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European Retailer GAME's Profits Drop 80%

Representatives from leading British and European games retailer GAME have announced that that the company’s full year profits have fallen by over 80 percent for its just...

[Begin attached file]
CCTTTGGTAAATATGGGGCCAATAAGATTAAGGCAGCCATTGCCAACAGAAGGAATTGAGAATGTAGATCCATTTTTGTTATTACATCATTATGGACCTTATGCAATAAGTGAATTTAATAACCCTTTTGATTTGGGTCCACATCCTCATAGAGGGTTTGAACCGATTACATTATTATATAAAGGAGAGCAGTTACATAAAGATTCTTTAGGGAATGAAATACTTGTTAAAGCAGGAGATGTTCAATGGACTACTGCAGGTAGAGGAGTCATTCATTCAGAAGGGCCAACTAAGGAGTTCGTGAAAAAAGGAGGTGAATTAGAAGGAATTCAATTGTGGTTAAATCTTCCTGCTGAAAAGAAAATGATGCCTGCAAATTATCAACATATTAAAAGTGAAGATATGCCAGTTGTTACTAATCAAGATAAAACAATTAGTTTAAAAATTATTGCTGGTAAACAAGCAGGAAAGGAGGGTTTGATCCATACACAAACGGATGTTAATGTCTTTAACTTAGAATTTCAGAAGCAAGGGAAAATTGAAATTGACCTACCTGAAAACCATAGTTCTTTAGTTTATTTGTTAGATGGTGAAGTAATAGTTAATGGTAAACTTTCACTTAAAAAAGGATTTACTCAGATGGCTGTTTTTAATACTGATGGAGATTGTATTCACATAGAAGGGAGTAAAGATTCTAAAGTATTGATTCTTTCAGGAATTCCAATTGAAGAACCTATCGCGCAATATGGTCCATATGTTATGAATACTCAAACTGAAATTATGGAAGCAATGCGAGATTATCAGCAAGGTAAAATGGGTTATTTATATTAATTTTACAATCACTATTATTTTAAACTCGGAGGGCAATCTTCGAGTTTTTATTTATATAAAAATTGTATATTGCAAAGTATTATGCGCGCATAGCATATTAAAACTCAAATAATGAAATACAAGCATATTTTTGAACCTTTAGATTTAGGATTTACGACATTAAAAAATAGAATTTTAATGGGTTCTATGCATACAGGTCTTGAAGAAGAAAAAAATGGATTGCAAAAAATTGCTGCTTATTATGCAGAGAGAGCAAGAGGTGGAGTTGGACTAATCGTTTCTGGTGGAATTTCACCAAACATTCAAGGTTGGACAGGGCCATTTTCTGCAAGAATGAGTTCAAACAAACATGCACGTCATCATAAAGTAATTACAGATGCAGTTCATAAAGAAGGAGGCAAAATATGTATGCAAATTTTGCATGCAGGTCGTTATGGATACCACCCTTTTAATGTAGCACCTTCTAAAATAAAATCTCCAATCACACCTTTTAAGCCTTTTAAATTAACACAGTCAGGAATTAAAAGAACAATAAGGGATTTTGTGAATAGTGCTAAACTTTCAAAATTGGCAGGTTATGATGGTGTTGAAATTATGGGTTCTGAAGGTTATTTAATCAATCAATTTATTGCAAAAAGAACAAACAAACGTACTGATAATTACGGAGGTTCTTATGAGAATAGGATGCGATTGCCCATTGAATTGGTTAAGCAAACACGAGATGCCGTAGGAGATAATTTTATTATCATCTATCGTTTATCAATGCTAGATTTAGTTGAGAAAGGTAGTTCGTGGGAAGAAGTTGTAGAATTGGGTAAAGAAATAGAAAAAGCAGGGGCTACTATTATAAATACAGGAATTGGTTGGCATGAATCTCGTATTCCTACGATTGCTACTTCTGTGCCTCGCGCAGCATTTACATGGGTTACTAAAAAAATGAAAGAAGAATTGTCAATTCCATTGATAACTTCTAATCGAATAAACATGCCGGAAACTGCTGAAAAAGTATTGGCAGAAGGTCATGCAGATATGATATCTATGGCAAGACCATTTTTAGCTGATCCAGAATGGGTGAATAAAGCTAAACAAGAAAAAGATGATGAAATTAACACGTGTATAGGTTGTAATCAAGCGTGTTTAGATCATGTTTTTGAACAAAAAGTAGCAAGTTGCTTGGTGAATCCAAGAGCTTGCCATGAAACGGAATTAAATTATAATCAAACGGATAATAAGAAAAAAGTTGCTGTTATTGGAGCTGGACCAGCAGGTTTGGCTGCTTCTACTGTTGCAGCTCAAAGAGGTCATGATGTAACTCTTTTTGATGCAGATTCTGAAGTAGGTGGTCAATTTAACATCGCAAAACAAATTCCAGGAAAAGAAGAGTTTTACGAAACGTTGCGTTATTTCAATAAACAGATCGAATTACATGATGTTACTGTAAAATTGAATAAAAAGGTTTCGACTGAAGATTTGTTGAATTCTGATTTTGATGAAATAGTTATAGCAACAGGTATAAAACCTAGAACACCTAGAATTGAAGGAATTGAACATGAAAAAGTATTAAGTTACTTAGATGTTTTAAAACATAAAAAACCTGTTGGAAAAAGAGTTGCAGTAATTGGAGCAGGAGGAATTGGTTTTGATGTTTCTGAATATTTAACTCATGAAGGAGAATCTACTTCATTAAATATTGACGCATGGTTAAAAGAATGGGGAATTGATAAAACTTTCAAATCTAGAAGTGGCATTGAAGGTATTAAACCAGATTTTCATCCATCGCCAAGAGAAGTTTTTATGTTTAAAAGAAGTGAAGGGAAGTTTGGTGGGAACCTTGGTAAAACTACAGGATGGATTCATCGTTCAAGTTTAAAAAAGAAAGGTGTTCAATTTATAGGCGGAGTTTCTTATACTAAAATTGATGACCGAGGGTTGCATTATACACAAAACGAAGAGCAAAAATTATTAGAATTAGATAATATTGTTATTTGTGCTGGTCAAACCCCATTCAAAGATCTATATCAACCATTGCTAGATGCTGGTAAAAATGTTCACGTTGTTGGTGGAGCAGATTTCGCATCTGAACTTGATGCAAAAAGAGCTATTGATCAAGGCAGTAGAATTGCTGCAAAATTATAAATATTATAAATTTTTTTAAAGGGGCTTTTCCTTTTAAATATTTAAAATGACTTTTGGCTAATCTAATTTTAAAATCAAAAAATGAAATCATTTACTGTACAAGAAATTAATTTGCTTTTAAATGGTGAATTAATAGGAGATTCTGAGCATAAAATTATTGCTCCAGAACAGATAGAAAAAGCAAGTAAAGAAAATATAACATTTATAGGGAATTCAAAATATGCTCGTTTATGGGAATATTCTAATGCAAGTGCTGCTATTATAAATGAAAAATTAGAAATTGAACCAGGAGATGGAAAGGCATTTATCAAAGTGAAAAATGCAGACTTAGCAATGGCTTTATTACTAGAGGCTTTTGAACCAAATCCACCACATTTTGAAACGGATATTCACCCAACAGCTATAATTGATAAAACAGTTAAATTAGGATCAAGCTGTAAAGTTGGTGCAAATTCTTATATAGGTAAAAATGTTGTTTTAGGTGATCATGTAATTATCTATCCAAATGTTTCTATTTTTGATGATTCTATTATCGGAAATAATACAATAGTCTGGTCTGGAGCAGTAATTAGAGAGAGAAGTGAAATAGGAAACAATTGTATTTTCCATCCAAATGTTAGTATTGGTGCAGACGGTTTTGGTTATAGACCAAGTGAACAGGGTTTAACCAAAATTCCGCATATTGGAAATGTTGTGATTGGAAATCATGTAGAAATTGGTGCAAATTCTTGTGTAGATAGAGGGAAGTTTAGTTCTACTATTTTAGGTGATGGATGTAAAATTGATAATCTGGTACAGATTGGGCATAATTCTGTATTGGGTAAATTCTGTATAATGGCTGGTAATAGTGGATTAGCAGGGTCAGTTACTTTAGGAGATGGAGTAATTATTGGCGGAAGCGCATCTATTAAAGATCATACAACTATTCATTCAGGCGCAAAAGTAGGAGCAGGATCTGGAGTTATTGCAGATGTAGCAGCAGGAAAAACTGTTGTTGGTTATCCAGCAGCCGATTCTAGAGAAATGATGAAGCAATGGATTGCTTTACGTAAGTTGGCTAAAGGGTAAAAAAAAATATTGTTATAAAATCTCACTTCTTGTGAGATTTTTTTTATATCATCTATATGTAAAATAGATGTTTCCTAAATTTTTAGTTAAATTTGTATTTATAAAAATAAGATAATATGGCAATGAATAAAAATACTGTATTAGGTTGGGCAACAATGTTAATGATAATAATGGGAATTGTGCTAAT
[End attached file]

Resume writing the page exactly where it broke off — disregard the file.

Representatives from leading British and European games retailer GAME have announced that that the company’s full year profits have fallen by over 80 percent for its just-ended full financial year, showing the poor retail nature of a game industry currently in hardware transition mode. Profits for the full year for the firm, which has 700 owned and franchised stores in Europe, and opened 23 stores in the UK and 81 in Continental European markets during the year, fell from £20.0 million ($35.8m) to just £8.4 million ($15.0m) in the twelve months ending January 31st, 2006. At the same time, though, the company's revenue increased from £576.6 million ($1.03bn) to £645.1 million ($1.15bn). The company had previously issued a profits warning in November of last year with the final results being towards the bottom end of predictions. As with other retailers from around the world, the drawn-out end of the current generation of consoles was blamed for the poor results, specifically the falling price of software on current formats. "This was an immensely difficult transitional year and it is disappointing to report such a sharp drop in profits," commented chairman Peter Lewis. Lewis also noted that 2005 had a more positive ending in terms of revenue, however, commenting: "The availability of hardware and software on the Sony PSP and Microsoft Xbox 360 from December saw the Group finish the year very strongly and for the year as a whole like-for-like ("lfl") sales increased by 4.2% and total sales increased by 11.9%." Nonetheless, the reasons for GAME's revenue increase but profit decrease was very clearly explained: "This very creditable sales performance was offset by a reduction in gross profit margin... to 27.0% primarily as a result of cyclical deflation in software selling prices, pricing pressure on older formats and the increased proportion of hardware in the sales mix, driven by the new formats of Nintendo DS, PSP and Xbox 360." The results are likely to increase speculation of a possible takeover, however, with British trade paper MCV reporting that CEO Martin Long is currently refusing to comment on whether the company has received a new offer.

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